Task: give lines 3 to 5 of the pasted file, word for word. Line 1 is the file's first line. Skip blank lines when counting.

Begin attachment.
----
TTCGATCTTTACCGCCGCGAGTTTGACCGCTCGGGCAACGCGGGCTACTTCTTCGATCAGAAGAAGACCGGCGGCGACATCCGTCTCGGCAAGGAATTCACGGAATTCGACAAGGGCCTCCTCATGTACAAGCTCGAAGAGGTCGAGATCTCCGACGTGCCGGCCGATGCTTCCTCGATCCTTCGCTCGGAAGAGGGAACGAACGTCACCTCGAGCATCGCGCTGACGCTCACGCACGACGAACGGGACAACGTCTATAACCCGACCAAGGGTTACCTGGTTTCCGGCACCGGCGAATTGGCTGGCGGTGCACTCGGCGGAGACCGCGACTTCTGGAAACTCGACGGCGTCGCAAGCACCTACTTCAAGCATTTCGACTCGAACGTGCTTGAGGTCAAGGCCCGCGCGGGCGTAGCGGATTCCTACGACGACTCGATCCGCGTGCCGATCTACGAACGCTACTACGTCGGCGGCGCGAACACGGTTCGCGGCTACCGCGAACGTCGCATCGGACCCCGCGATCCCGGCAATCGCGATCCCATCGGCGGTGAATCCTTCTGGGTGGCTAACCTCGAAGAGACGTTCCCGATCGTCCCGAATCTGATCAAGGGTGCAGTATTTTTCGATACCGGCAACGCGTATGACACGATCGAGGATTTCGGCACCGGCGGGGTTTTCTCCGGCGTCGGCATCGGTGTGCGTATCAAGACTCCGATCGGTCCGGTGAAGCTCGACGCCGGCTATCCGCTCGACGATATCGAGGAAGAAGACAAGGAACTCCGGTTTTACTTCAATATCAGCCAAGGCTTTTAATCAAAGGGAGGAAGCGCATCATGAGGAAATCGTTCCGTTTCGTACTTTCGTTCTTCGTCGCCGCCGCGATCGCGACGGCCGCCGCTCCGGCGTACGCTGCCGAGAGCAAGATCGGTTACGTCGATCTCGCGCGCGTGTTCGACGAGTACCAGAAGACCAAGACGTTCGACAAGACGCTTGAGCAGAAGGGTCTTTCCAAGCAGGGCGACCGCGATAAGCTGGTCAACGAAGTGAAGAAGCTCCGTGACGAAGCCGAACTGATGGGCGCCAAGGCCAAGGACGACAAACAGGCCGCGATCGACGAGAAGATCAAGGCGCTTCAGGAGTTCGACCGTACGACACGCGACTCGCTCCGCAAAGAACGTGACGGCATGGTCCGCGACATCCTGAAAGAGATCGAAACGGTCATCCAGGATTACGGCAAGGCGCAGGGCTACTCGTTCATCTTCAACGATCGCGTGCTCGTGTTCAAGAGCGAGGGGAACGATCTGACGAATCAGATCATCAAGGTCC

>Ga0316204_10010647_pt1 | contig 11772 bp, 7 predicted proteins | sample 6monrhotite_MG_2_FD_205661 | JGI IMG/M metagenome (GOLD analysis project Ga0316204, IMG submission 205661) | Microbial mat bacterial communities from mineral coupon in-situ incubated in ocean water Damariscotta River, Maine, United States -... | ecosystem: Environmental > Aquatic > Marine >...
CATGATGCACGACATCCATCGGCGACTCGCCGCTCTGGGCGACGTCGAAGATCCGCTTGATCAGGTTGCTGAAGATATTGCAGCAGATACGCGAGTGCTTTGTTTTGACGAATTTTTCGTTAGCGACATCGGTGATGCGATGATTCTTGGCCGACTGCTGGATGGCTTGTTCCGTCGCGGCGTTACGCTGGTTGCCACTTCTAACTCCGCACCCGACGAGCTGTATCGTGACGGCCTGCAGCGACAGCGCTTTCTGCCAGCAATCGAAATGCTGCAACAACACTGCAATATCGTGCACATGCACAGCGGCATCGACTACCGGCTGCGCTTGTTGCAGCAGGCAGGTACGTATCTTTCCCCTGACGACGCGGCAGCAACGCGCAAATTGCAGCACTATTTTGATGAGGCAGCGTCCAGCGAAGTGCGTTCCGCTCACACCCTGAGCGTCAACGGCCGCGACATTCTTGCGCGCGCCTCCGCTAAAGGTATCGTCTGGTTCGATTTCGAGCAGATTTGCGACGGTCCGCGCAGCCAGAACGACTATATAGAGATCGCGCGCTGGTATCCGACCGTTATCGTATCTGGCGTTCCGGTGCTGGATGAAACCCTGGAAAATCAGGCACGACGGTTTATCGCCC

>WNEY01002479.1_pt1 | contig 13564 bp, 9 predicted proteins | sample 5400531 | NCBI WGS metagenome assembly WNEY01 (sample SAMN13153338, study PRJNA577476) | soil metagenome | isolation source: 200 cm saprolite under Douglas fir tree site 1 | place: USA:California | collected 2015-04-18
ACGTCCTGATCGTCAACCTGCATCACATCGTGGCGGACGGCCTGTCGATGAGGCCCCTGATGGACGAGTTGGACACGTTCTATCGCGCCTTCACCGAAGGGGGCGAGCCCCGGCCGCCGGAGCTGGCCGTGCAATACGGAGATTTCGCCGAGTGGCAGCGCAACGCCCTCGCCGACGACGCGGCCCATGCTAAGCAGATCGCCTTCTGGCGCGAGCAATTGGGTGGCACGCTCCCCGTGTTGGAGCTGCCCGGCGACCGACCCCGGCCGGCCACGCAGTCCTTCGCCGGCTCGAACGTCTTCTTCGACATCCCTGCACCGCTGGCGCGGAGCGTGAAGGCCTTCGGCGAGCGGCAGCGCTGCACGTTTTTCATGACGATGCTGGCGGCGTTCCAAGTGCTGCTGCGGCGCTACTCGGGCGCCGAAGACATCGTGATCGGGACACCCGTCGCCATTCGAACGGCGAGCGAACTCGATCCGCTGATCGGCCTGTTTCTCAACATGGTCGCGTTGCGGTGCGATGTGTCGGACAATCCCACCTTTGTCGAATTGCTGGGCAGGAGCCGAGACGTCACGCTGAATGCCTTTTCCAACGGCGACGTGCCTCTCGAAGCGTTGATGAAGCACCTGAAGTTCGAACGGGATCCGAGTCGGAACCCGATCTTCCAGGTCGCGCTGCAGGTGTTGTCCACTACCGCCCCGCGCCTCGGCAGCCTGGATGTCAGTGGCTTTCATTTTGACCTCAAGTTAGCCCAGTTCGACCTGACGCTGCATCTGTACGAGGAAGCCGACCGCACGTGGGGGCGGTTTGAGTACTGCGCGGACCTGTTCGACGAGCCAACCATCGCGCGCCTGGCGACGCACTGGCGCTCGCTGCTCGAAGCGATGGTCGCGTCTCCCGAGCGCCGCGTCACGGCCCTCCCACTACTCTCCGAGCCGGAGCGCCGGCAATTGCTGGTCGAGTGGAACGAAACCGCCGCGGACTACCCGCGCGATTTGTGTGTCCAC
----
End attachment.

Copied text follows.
CATGATGCACGACATCCATCGGCGACTCGCCGCTCTGGGCGACGTCGAAGATCCGCTTGATCAGGTTGCTGAAGATATTGCAGCAGATACGCGAGTGCTTTGTTTTGACGAATTTTTCGTTAGCGACATCGGTGATGCGATGATTCTTGGCCGACTGCTGGATGGCTTGTTCCGTCGCGGCGTTACGCTGGTTGCCACTTCTAACTCCGCACCCGACGAGCTGTATCGTGACGGCCTGCAGCGACAGCGCTTTCTGCCAGCAATCGAAATGCTGCAACAACACTGCAATATCGTGCACATGCACAGCGGCATCGACTACCGGCTGCGCTTGTTGCAGCAGGCAGGTACGTATCTTTCCCCTGACGACGCGGCAGCAACGCGCAAATTGCAGCACTATTTTGATGAGGCAGCGTCCAGCGAAGTGCGTTCCGCTCACACCCTGAGCGTCAACGGCCGCGACATTCTTGCGCGCGCCTCCGCTAAAGGTATCGTCTGGTTCGATTTCGAGCAGATTTGCGACGGTCCGCGCAGCCAGAACGACTATATAGAGATCGCGCGCTGGTATCCGACCGTTATCGTATCTGGCGTTCCGGTGCTGGATGAAACCCTGGAAAATCAGGCACGACGGTTTATCGCCC

>WNEY01002479.1_pt1 | contig 13564 bp, 9 predicted proteins | sample 5400531 | NCBI WGS metagenome assembly WNEY01 (sample SAMN13153338, study PRJNA577476) | soil metagenome | isolation source: 200 cm saprolite under Douglas fir tree site 1 | place: USA:California | collected 2015-04-18
ACGTCCTGATCGTCAACCTGCATCACATCGTGGCGGACGGCCTGTCGATGAGGCCCCTGATGGACGAGTTGGACACGTTCTATCGCGCCTTCACCGAAGGGGGCGAGCCCCGGCCGCCGGAGCTGGCCGTGCAATACGGAGATTTCGCCGAGTGGCAGCGCAACGCCCTCGCCGACGACGCGGCCCATGCTAAGCAGATCGCCTTCTGGCGCGAGCAATTGGGTGGCACGCTCCCCGTGTTGGAGCTGCCCGGCGACCGACCCCGGCCGGCCACGCAGTCCTTCGCCGGCTCGAACGTCTTCTTCGACATCCCTGCACCGCTGGCGCGGAGCGTGAAGGCCTTCGGCGAGCGGCAGCGCTGCACGTTTTTCATGACGATGCTGGCGGCGTTCCAAGTGCTGCTGCGGCGCTACTCGGGCGCCGAAGACATCGTGATCGGGACACCCGTCGCCATTCGAACGGCGAGCGAACTCGATCCGCTGATCGGCCTGTTTCTCAACATGGTCGCGTTGCGGTGCGATGTGTCGGACAATCCCACCTTTGTCGAATTGCTGGGCAGGAGCCGAGACGTCACGCTGAATGCCTTTTCCAACGGCGACGTGCCTCTCGAAGCGTTGATGAAGCACCTGAAGTTCGAACGGGATCCGAGTCGGAACCCGATCTTCCAGGTCGCGCTGCAGGTGTTGTCCACTACCGCCCCGCGCCTCGGCAGCCTGGATGTCAGTGGCTTTCATTTTGACCTCAAGTTAGCCCAGTTCGACCTGACGCTGCATCTGTACGAGGAAGCCGACCGCACGTGGGGGCGGTTTGAGTACTGCGCGGACCTGTTCGACGAGCCAACCATCGCGCGCCTGGCGACGCACTGGCGCTCGCTGCTCGAAGCGATGGTCGCGTCTCCCGAGCGCCGCGTCACGGCCCTCCCACTACTCTCCGAGCCGGAGCGCCGGCAATTGCTGGTCGAGTGGAACGAAACCGCCGCGGACTACCCGCGCGATTTGTGTGTCCAC